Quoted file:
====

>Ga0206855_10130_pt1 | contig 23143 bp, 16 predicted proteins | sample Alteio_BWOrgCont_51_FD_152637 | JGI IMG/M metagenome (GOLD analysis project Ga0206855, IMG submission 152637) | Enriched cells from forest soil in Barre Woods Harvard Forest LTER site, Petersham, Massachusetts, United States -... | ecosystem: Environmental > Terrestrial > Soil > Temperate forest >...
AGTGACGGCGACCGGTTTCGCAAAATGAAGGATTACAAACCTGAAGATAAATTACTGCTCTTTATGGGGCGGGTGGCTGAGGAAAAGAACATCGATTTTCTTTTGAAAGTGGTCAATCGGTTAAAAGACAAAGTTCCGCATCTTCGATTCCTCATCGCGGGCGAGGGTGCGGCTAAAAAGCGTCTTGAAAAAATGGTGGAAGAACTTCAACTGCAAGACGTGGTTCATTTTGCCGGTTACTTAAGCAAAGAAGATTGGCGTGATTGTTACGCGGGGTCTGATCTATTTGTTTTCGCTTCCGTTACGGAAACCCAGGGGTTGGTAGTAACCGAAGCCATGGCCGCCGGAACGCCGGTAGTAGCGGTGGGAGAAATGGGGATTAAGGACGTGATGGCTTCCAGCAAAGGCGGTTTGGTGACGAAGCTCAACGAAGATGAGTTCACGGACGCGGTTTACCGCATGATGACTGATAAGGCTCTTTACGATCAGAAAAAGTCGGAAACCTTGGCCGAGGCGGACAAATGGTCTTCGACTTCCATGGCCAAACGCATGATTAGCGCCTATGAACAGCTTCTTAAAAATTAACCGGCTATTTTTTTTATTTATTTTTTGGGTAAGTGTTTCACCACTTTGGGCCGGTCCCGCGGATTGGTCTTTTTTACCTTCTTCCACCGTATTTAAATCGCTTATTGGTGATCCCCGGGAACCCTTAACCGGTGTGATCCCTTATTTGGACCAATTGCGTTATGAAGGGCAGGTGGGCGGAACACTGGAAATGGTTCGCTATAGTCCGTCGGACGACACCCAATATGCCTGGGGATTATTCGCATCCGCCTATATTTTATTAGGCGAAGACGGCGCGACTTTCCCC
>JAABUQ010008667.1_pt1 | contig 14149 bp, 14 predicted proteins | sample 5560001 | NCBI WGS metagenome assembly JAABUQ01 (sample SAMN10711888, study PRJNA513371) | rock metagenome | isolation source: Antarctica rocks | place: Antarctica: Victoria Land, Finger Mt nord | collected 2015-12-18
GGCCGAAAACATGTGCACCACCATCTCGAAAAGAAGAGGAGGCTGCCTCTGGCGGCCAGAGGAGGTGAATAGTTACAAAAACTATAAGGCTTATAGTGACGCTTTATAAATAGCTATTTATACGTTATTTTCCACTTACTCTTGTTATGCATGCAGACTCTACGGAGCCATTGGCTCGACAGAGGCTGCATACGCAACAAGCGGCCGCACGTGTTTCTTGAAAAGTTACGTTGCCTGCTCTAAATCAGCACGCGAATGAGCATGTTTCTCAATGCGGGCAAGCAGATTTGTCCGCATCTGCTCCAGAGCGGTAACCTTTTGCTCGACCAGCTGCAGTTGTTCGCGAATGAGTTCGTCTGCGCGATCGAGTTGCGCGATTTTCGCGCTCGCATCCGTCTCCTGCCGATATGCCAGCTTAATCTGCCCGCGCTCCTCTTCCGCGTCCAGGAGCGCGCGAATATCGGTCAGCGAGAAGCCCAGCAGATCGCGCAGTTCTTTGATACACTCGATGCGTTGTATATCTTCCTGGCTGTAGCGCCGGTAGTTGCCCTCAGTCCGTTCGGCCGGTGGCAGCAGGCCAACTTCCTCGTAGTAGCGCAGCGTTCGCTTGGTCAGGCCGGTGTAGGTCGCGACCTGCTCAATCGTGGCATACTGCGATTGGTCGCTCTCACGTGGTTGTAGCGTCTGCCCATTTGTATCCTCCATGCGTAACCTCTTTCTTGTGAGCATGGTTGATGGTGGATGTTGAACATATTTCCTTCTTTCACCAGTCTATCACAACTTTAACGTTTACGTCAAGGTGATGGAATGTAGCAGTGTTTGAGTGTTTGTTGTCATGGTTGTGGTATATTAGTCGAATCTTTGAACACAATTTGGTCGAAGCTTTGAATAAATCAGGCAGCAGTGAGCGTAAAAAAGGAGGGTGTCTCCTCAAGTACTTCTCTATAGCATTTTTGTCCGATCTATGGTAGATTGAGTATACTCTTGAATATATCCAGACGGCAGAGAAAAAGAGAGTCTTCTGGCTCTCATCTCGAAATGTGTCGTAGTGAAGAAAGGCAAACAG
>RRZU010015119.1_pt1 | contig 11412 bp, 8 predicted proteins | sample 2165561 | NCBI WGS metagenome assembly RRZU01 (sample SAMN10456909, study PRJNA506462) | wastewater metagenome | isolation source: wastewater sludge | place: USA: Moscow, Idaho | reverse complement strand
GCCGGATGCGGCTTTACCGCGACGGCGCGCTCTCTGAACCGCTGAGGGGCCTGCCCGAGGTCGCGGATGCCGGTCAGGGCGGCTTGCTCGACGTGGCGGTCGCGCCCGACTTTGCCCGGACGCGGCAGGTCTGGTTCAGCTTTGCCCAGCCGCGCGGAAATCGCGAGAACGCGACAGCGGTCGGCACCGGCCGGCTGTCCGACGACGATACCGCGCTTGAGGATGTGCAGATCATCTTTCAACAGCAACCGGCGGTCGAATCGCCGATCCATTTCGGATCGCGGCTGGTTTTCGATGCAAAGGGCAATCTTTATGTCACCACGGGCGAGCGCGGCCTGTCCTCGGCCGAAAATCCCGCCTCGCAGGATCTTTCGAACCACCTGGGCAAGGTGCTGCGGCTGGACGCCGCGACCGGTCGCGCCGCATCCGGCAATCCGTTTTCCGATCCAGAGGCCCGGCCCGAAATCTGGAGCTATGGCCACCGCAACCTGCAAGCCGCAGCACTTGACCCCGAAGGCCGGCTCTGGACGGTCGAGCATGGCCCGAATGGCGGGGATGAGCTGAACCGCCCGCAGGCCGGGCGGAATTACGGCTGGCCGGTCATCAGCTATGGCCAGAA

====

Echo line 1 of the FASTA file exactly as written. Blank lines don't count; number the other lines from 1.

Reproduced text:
>Ga0206855_10130_pt1 | contig 23143 bp, 16 predicted proteins | sample Alteio_BWOrgCont_51_FD_152637 | JGI IMG/M metagenome (GOLD analysis project Ga0206855, IMG submission 152637) | Enriched cells from forest soil in Barre Woods Harvard Forest LTER site, Petersham, Massachusetts, United States -... | ecosystem: Environmental > Terrestrial > Soil > Temperate forest >...